Russian Foreign Minister Sergei Lavrov accused Ukraine of "grossly breaching" a deal struck last week in Geneva aimed at defusing tensions in the country's separatist east as US Vice President Joe Biden arrived for talks in Kiev.
Biden's visit is aimed at showing support for Kiev's beleaguered pro-Western government, which Russia believes is illegitimate.
"The Geneva accord is not only not being fulfilled, but steps are being taken, primarily by those who seized power in Kiev, that are grossly breaching the agreements reached," Lavrov told a Moscow press conference.
The accord calls for all "illegal armed groups" in east Ukraine to surrender their weapons and halt the occupation of public buildings. But Moscow and Kiev appear to disagree on which armed groups are fomenting the unrest, with Ukraine blaming pro-Russian separatists and Russia blaming Ukrainian "nationalists".
The pro-Kremlin militants who have seized control of administrative buildings in nearly a dozen towns in the region have so far refused to vacate the buildings and disarm as called for by the accord, saying they are not bound by its terms.
The pact has further been undermined by a deadly shootout in Ukraine's restive east on Sunday that left three people dead. The exact details and who was responsible for the incident are still unclear.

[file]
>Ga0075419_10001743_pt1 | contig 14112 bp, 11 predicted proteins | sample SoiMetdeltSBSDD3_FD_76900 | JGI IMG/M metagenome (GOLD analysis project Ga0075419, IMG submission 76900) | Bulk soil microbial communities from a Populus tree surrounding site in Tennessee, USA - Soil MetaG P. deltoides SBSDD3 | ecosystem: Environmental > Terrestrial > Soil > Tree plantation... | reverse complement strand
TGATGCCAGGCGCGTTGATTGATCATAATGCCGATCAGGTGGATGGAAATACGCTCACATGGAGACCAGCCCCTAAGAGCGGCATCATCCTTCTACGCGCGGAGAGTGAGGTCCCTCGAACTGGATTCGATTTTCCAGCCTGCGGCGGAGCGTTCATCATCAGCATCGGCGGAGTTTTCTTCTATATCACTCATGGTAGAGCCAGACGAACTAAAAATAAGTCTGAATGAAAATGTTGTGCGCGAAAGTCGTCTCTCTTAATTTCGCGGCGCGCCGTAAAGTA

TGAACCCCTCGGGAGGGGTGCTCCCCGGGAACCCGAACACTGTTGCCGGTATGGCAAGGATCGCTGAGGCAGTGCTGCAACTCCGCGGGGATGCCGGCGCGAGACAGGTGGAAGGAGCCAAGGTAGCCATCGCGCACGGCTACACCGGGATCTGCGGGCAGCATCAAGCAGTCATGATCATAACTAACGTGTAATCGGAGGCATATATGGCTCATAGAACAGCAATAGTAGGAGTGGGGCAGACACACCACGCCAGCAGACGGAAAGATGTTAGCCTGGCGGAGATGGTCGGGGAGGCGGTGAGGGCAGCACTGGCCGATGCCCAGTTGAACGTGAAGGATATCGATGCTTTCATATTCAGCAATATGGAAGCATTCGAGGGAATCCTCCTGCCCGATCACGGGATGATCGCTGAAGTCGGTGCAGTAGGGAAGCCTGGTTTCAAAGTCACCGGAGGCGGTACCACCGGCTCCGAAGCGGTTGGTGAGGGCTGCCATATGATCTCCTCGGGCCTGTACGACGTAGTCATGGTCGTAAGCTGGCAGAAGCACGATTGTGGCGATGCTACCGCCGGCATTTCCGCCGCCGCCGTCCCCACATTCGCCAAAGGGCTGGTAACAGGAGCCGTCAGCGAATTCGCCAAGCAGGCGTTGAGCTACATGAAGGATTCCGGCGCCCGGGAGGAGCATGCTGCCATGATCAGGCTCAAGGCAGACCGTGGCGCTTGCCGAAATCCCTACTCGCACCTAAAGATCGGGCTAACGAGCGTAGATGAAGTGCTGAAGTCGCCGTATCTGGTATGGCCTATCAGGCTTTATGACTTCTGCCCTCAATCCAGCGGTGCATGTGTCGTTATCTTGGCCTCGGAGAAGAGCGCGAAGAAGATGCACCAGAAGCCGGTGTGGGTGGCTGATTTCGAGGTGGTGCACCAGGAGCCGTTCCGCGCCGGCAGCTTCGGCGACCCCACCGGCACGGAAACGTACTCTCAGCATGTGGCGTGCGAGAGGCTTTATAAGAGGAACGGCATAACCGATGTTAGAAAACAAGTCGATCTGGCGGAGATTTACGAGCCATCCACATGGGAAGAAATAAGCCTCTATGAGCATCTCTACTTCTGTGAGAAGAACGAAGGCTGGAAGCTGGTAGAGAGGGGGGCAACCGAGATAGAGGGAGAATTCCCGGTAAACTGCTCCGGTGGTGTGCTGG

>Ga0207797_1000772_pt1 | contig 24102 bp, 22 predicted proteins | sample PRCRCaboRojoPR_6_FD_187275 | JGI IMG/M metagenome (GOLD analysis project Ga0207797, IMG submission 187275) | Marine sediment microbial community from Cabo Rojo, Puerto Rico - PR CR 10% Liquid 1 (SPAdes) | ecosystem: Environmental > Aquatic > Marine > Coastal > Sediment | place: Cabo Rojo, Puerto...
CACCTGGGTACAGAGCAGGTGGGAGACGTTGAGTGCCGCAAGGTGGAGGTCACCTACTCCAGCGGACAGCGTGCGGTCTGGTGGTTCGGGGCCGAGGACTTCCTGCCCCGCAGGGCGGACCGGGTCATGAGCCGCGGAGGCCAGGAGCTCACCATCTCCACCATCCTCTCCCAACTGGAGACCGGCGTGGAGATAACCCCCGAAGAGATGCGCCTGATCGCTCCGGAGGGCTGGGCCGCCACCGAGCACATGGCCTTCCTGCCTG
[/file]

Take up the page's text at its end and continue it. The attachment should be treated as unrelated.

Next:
Biden is due for talks Monday with US embassy officials in Kiev to "consult on the latest developments in east Ukraine", followed by meetings with the country's interim president, Oleksandr Turchinov, Prime Minister Arseniy Yatseniuk and lawmakers on Tuesday.
Isolating Russia 'impossible'
The White House has warned Moscow of further sanctions if it fails to implement the four-way agreement reached in Geneva with Ukraine, the United States and the European Union.
But Lavrov said Monday that efforts to cut Moscow off from the international community through sanctions would prove fruitless.
"Attempts to isolate Russia have absolutely no future because isolating Russia from the rest of the world is impossible," he said.
Moscow accuses Ukraine's leaders of using unnecessary force against the separatist "protesters".
President Vladimir Putin has amassed tens of thousands of Russian troops on the border and has said he has a "right" to send forces into his eastern neighbour to protect the rights of eastern Ukraine's many Russian-speakers from Ukrainian nationalists.
Putin signed a bill into law on Monday that makes it easier for native Russian speakers to obtain Russian citizenship.
The United States and its NATO allies have also bolstered their military deployments in Eastern Europe while Washington and Brussels have pledged billions to shore up Ukraine's battered economy.
In Ukraine's east the situation appeared calm Monday, although pro-Russian insurgents remained entrenched in the public buildings they have occupied for over a week.
Putin last week belatedly admitted the Russian military played a role in Crimea, but continues to deny that his army is operating in east Ukraine.
"There was no shooting overnight," Yevgen Gorbik, a rebel wearing camouflage and standing at a barricade in the flashpoint town of Slaviansk, told AFP.
"We will only shoot if attacked," he said.
(FRANCE 24 with AFP)
Date created : 2014-04-21